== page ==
WIPO Arbitration and Mediation Center



United Parcel Service of America, Inc. v. Michael Robert

Case No. D2008-0339


1. The Parties

Complainant is United Parcel Service of America, Inc., Atlanta, Georgia, United States of America, represented by King & Spalding, United States of America.

Respondent is Michael Robert, Lawrenceville Georgia, United States of America.


2. The Domain Name and Registrar

The disputed domain name <wwwups.org> (“Domain Name”) is registered with OnlineNic, Inc. d/b/a China-Channel.com.


3. Procedural History

The Complaint was filed with the WIPO Arbitration and Mediation Center (the “Center”) on March 5, 2008, naming the Respondent as Steve Kerry. On March 7, 2008, the Center transmitted by email to OnlineNic, Inc. d/b/a China-Channel.com a request for registrar verification in connection with the domain name at issue. On March 12, 2008, OnlineNic, Inc. d/b/a China-Channel.com transmitted by email to the Center its verification response confirming that Respondent Michael Robert is listed as the registrant and providing the contact details. In response to a notification by the Center that the Complaint was administratively deficient, Complainant filed an amendment to the Complaint on March 18, 2008, naming the Respondent as Michael Robert. The Center verified that the Complaint together with the amendment to the Complaint satisfied the formal requirements of the Uniform Domain Name Dispute Resolution Policy (the “Policy”), the Rules for Uniform Domain Name Dispute Resolution Policy (the “Rules”), and the WIPO Supplemental Rules for Uniform Domain Name Dispute Resolution Policy (the “Supplemental Rules”).

In accordance with the Rules, paragraphs 2(a) and 4(a), the Center formally notified both the Respondent and Steve Kerry of the Complaint, and the proceedings commenced on March 18, 2008. In accordance with the Rules, paragraph 5(a), the due date for Response was April 7, 2008. Respondent did not submit any response. Accordingly, the Center notified Respondent’s default on April 8, 2008.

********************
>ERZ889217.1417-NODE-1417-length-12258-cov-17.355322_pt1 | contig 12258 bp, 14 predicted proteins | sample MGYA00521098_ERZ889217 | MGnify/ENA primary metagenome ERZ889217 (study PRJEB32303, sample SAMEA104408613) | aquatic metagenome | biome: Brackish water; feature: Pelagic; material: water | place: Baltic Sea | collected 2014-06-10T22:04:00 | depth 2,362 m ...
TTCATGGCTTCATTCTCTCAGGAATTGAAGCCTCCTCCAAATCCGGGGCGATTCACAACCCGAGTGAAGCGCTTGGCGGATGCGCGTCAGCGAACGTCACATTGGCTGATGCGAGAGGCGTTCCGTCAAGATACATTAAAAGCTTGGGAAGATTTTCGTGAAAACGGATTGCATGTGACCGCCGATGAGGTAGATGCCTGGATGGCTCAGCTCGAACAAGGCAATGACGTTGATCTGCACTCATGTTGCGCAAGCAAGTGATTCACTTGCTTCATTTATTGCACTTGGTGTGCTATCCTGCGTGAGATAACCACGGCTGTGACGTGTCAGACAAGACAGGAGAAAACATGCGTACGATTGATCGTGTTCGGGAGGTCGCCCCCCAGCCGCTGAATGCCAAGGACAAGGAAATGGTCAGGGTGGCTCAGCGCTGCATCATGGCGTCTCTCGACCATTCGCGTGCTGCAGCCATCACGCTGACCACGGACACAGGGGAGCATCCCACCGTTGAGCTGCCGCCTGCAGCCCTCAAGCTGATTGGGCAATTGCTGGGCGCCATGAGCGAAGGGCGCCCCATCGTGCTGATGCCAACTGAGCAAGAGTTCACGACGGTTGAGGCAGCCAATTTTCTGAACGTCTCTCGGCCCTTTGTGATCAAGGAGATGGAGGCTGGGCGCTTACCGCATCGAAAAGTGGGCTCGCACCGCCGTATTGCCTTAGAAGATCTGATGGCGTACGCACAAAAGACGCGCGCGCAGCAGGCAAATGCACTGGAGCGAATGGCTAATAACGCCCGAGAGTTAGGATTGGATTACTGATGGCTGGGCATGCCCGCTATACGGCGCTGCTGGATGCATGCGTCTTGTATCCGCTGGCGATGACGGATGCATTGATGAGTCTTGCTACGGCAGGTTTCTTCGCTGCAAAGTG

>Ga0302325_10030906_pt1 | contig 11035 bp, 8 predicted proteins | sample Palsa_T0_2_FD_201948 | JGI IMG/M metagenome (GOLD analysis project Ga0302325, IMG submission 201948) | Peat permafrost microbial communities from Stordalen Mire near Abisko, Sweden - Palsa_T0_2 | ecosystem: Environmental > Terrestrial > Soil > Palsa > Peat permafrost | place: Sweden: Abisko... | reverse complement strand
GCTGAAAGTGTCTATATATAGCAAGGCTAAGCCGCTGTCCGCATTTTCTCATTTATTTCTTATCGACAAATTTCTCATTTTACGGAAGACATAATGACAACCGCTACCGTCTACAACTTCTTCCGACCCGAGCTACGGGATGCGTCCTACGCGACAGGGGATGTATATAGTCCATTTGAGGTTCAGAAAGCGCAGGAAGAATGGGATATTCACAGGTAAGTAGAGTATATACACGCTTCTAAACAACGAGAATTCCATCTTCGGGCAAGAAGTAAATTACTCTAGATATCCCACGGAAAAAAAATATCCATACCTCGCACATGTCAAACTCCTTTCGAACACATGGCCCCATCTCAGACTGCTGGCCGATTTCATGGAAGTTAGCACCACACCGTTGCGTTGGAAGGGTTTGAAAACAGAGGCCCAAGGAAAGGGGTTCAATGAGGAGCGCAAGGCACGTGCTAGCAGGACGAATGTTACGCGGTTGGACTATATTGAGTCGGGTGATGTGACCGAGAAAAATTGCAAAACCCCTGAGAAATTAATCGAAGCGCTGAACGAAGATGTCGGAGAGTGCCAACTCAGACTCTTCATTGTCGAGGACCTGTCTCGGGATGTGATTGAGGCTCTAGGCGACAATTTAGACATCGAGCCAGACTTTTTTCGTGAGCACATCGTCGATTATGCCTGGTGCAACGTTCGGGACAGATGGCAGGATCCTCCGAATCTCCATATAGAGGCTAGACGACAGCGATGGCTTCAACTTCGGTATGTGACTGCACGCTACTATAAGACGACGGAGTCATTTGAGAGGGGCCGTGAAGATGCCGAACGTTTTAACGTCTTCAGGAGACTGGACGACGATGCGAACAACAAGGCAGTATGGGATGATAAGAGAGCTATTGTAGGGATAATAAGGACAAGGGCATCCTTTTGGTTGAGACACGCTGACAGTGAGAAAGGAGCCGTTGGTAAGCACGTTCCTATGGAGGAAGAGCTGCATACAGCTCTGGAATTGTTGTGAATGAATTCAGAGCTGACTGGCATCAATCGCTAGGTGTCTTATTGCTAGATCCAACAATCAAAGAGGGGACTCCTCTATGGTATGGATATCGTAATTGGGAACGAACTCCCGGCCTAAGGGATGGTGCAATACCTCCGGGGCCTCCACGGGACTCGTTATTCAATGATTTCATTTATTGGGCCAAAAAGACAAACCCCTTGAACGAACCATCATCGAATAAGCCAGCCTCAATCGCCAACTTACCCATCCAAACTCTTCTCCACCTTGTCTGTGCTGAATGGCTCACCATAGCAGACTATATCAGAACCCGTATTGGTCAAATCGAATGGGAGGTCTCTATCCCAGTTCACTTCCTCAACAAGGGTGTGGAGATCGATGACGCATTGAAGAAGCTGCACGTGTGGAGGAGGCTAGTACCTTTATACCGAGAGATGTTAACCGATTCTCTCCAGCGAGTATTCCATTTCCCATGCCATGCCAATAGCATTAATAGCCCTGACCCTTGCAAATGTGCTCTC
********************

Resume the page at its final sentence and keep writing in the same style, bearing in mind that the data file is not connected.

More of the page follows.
The Center appointed John R. Keys, Jr. as the sole panelist in this matter on April 15, 2008. The Panel finds that it was properly constituted. The Panel has submitted the Statement of Acceptance and Declaration of Impartiality and Independence, as required by the Center to ensure compliance with the Rules, paragraph 7.


4. Factual Background

Complainant United Parcel Service of America, Inc., commonly referred to by the acronym UPS, is engaged in the business of transporting personal property by various modes of transportation. Complainant has used the name and mark UPS since 1933, and used the names and marks UPS and UPS.com and the color brown in connection with its products and services for many years prior to the registration of the Domain Name.

Complainant owns a number of registrations on the Principal Register of the United States Patent and Trademark Office of its marks, including the following:

UPS; Reg. No. 966,774; Reg. Date 8/21/73; Transportation of personal property for hire by diverse modes of transportation;

UPS; Reg. No. 1,752,464; Reg. Date 2/16/93; Packaging materials including paper, bags, labels, boxes, etc.;

UPS; Reg. No. 2,515,652; Reg. Date 12/4/01; Secure delivery and management of electronic information via a global computer network;

UPS; Reg. No. 2,520,558; Reg. Date 12/18/01; Software for use in preparing and printing shipping documents and invoices and tracking the shipped packages;

UPS.COM; Reg. No. 2,483,193; Reg. Date 8/28/01; Software for use in connection with worldwide pick up, tracing and delivery of personal property by various means;

UPS.COM; Reg. No. 2,496,805; Reg. Date 10/9/01; Electronic communication services, including electronic transmission of messages;

The color BROWN, Reg. No. 2,131,693; Reg. Date 1/27/98; for use on motor vehicle transportation and delivery of personal property;

The color BROWN, Reg. No. 2,901,090; Reg. Date 11/9/04; for use in transportation and delivery of personal property by air and motor vehicle.

Complainant registered the domain name <ups.com> in April 1992 and uses that web site to promote its services worldwide.

The Domain Name, <wwwups.org>, was registered on March 14, 2005, presumably by Steve Kerry.


5. Parties’ Contentions

A. Complainant

Complainant originally filed its Complaint in this case on March 5, 2008, naming Steve Kerry as the registrant of the Domain Name and sole respondent, based on a WhoIs search Complainant made on January 25, 2008. By the time the Registrar responded to the Center’s request for Registrar verification on March 12, 2008, the Registrar identified the Domain Name registrant as Michael Robert. An online WhoIs search made by Complainant on March 14, 2008, indicated that the Domain Name registration record had last been updated on March 12, 2008, the same date as the Registrar’s verification. Complainant then filed an amended Complaint naming Michael Robert as the Respondent. Complainant contends that the change of registrant was not made in good faith and is in fact evidence of bad faith.

Confusing Similarity